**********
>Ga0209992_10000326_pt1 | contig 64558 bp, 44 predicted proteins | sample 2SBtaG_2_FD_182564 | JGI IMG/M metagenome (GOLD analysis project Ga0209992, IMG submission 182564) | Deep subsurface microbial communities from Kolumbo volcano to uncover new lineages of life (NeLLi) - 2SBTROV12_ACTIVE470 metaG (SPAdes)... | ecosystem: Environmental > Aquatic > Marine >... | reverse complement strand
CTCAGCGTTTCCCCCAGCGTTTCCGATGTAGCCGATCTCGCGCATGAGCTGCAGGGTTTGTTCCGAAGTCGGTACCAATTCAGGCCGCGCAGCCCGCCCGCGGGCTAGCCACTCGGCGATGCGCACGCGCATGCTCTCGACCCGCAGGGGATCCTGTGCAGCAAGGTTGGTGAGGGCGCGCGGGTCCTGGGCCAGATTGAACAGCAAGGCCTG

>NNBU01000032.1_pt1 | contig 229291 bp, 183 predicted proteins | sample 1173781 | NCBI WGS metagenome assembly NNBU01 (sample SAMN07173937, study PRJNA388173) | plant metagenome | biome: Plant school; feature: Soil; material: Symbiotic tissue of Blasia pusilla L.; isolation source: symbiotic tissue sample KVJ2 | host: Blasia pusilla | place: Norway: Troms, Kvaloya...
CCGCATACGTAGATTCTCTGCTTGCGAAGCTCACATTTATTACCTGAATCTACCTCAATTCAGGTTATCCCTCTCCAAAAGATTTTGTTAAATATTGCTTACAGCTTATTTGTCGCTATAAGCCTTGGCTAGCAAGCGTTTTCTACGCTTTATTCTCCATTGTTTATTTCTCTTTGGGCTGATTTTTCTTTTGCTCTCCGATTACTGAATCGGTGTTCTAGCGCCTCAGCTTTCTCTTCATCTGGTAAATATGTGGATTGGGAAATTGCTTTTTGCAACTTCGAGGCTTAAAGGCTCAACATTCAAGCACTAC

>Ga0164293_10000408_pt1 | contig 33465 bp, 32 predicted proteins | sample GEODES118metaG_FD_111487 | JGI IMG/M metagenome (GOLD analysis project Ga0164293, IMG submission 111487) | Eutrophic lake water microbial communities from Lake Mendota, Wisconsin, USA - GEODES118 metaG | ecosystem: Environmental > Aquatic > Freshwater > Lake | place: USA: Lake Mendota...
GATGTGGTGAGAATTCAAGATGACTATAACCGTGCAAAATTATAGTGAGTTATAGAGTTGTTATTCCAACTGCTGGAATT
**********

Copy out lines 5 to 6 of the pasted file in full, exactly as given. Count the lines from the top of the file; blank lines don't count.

>Ga0164293_10000408_pt1 | contig 33465 bp, 32 predicted proteins | sample GEODES118metaG_FD_111487 | JGI IMG/M metagenome (GOLD analysis project Ga0164293, IMG submission 111487) | Eutrophic lake water microbial communities from Lake Mendota, Wisconsin, USA - GEODES118 metaG | ecosystem: Environmental > Aquatic > Freshwater > Lake | place: USA: Lake Mendota...
GATGTGGTGAGAATTCAAGATGACTATAACCGTGCAAAATTATAGTGAGTTATAGAGTTGTTATTCCAACTGCTGGAATT